Of course another big part of the program is living in homestay families in both Ecuador and Bolivia. In Ecuador we lived in a rural farming community of just about 100 families: 24 de mayo. For many of them, it was their first time hosting volunteers. In Bolivia, we lived in Cochabamba, the fourth largest city in the country, and our families there were notably better off than our families in Ecuador, and most of them had also hosted many volunteers before us. In Bolivia some people lived on their own with their families and others lived with at least one other volunteer. I think everyone had pretty unique relationships with their families, and faced different challenges with living in a foreign culture totally immersed, but it was definitely overall positive for the group. In my experience, my Ecuadorian hosts really made me feel like part of the family. In my (limited) free time, I was always with my siblings or parents, learning to cook, learning to dance, feeding the chickens, going to a discoteca, walking around the finca (farm). There was also an awesome sense of community in 24 de mayo, so many of our host families were close friends and it was easy to get to know your neighbors. In Bolivia, I also spent a fair amount of time with my family and enjoyed talking to them about current events or comparing our experiences in our two different countries. My mom and 97-year-old grandma (!) took wonderful care of me, cooking yummy food and making sure I was healthy. In both countries, I found that homestays were as valuable as you decided to make them; at first, in Ecuador, I was very nervous and didn't really reach out to my family but as soon as I asked them to help around the house or learn a new skill they were ecstatic and excited to teach me and spend time with me. A few of the kids from my group will be trying to go back to visit our families in Ecuador this summer!
The final element of the program was Spanish language classes, which we had several times weekly in Ecuador and just once in a week in Bolivia. They were in smaller groups broken down based on skill level (which, in our group, ranged from 0 Spanish experience to a much more advanced level). The classes were a great time to ask questions about things we heard in host families that we didn't understand or work on grammar, as well as practice speaking and writing. We often had discussions about current events and culture in the country we were in or had homework to write short essays about a topic of our choosing.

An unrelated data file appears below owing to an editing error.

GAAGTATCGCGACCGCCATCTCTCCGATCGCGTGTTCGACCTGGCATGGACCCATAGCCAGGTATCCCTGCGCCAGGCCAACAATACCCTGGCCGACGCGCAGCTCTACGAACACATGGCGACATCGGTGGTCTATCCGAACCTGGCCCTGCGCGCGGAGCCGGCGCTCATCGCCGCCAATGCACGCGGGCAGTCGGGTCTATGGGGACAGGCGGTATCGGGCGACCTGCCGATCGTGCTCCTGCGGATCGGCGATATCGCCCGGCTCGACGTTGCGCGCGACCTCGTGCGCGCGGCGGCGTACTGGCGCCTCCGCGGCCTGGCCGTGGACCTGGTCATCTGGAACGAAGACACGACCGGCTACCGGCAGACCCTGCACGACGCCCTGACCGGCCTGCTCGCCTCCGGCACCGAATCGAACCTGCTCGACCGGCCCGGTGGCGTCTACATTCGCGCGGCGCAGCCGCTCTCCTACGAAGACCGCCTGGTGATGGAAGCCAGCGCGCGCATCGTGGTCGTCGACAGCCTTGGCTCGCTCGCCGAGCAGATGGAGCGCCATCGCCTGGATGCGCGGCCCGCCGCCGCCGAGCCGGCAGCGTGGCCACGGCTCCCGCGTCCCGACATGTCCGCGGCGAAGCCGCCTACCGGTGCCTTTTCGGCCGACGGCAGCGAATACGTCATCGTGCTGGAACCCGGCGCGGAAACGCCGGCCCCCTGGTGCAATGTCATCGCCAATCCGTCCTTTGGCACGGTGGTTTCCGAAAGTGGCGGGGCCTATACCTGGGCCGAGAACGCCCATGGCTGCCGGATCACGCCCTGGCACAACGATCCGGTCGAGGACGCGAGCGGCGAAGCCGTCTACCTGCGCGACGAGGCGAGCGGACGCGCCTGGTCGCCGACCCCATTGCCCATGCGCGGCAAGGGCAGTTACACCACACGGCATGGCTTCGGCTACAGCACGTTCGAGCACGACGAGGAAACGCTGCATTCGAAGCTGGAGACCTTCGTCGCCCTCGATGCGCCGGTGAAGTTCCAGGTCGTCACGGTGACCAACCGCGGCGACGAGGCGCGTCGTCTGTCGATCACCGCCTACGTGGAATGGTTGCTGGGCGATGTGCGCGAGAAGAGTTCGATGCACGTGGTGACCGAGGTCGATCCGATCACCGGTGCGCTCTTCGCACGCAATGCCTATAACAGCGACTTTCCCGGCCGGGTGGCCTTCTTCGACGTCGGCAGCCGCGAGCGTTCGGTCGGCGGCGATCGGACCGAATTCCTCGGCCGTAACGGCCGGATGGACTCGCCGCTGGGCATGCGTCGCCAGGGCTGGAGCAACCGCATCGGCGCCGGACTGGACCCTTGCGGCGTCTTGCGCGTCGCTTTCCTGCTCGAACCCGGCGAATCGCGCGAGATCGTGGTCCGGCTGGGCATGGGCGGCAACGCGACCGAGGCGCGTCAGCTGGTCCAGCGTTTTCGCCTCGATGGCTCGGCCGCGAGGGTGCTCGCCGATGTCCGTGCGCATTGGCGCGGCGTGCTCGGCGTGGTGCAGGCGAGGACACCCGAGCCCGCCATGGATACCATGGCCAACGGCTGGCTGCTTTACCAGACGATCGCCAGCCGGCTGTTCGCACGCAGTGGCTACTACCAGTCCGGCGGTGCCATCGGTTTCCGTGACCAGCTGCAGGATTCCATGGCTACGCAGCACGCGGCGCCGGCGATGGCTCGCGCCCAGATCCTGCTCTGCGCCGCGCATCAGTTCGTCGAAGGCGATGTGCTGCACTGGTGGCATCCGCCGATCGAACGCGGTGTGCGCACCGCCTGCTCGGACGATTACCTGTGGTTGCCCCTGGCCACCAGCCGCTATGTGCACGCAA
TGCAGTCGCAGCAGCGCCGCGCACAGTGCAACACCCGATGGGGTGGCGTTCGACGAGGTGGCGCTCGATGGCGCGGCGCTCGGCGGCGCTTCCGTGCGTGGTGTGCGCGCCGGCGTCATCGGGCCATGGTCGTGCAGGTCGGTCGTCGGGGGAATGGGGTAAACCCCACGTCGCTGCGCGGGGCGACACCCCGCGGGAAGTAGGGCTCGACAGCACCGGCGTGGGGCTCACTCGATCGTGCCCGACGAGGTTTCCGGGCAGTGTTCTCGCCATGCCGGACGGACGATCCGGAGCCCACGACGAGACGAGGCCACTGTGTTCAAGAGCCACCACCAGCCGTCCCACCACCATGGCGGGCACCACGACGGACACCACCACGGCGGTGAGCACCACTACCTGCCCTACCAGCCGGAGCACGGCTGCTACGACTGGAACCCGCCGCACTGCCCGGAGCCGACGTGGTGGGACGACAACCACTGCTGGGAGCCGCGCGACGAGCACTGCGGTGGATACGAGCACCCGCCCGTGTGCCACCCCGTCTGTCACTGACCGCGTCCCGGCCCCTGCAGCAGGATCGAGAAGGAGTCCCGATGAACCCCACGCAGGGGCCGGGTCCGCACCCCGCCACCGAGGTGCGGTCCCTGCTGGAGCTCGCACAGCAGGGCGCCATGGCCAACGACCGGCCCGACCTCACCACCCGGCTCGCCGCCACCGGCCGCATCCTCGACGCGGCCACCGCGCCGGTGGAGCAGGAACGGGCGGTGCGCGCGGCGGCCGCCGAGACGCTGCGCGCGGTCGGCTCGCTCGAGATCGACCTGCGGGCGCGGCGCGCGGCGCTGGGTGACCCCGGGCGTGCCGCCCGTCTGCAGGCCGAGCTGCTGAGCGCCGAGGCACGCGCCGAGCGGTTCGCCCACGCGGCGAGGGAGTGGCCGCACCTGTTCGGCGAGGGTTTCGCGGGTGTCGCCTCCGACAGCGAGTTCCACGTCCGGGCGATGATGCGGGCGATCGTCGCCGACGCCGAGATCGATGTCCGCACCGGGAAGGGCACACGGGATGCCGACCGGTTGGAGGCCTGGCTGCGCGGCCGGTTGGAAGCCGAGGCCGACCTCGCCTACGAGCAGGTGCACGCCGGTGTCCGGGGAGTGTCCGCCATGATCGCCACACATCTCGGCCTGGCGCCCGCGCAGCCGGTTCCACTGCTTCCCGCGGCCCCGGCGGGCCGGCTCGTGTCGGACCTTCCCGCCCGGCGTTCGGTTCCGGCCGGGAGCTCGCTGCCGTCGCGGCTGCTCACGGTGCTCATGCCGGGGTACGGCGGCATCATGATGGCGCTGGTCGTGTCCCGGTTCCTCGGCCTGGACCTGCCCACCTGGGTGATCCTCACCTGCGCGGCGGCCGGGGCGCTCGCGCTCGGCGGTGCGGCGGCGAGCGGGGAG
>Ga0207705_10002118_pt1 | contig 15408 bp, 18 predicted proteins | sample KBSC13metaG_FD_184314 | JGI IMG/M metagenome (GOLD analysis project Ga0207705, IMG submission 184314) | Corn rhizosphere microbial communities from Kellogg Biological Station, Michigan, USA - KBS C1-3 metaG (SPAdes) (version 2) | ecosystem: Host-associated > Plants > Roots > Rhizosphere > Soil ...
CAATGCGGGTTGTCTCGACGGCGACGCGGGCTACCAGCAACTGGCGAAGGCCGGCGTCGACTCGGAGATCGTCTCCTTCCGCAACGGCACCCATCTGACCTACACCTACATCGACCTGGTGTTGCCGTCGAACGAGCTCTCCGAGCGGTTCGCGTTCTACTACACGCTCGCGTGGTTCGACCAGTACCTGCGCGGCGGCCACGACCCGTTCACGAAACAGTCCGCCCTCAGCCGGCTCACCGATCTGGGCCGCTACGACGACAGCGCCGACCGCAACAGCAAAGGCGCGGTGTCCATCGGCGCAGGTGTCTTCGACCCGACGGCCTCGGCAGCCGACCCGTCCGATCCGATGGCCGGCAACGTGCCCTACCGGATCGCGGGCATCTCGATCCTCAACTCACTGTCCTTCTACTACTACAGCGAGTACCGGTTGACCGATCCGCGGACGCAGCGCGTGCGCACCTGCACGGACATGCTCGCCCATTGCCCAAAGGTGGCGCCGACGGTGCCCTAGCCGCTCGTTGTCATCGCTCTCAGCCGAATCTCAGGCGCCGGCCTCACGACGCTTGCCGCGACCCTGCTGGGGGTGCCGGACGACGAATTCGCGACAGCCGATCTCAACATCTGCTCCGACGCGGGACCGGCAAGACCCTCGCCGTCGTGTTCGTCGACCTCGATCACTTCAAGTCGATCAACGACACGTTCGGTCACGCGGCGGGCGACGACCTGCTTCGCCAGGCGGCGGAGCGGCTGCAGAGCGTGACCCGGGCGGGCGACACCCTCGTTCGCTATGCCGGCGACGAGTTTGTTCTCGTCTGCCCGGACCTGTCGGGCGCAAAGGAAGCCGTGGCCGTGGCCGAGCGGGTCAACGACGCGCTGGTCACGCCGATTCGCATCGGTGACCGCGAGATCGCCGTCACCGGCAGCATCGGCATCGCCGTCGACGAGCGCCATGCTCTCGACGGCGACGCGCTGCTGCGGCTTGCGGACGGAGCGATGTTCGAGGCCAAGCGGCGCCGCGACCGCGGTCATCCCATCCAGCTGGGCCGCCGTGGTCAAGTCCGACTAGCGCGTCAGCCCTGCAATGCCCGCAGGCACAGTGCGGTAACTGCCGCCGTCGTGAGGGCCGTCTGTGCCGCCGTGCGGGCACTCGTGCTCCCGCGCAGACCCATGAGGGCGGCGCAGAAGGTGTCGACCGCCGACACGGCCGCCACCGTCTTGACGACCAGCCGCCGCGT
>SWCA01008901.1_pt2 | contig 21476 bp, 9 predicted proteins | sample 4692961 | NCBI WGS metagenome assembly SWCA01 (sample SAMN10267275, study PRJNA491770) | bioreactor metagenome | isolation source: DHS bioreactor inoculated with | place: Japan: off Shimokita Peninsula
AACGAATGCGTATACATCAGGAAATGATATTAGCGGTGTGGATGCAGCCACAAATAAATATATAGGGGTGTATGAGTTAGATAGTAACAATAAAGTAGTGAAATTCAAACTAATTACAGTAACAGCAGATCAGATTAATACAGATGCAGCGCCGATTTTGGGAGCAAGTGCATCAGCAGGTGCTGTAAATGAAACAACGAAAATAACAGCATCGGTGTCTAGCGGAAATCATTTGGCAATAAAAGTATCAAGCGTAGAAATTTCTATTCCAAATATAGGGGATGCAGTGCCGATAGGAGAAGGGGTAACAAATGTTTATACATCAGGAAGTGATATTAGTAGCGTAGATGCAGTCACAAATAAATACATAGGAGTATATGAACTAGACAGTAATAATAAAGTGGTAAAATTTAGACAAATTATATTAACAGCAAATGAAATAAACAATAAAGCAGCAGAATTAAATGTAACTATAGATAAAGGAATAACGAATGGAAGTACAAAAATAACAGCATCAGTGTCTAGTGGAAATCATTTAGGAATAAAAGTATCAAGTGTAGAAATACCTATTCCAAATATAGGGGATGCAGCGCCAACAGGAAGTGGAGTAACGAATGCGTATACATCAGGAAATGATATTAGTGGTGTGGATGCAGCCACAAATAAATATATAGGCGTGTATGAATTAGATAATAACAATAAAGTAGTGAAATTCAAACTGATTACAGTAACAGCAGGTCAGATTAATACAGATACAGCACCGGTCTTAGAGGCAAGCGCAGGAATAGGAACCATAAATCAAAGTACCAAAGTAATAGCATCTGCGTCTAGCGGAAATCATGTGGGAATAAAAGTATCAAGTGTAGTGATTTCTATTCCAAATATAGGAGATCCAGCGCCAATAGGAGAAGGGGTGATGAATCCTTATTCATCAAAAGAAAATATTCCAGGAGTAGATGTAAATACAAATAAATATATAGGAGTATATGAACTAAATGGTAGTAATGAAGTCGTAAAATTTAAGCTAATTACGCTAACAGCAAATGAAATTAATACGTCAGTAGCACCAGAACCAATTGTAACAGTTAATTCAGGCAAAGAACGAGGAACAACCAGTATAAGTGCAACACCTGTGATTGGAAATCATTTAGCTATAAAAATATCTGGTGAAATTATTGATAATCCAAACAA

Between Ecuador and Bolivia we had an "enrichment week" in Peru, where we stayed in Cusco for a few nights and then trekked to Machu Picchu. It was a lot of fun, as well as educational, and summited the trek was so satisfying. In each core country we also had a few excursion to beautiful and interesting locals like Otavalo, the largest indigenous market in South America, and Toro Toro National Park, where we had the opportunity to see dinosaur footprints and go caving.
The final week in D.C. is another thing that makes TBB really unique. We had a busy schedule and met with many organizations, from the Peace Corps to Oxfam to the World Bank, had a few final seminars about re-integration to the United States and reflecting on our experience and what it had taught us. I think this was a great way to sort of sum up because we met many people in all stages in their lives and careers who were working with the issues we had discussed. Prior to TBB, I wasn't exactly sure how to pursue a career that would allow me to travel, get to know other cultures, and do "service" of some kind, and it exposed me to tons of new options that had never occurred to me before. This week also put our experience in perspective for me; I thought a lot about what it means for me to be a U.S. citizen, and obligation that I have to leverage my privilege to make disempowered voices heard.
Overall, Thinking Beyond Borders gave me the space to do a lot of personal exploration, and guided me through exploration of other cultures and complex ideas about my power as a consumer, my identity in a global context, and more.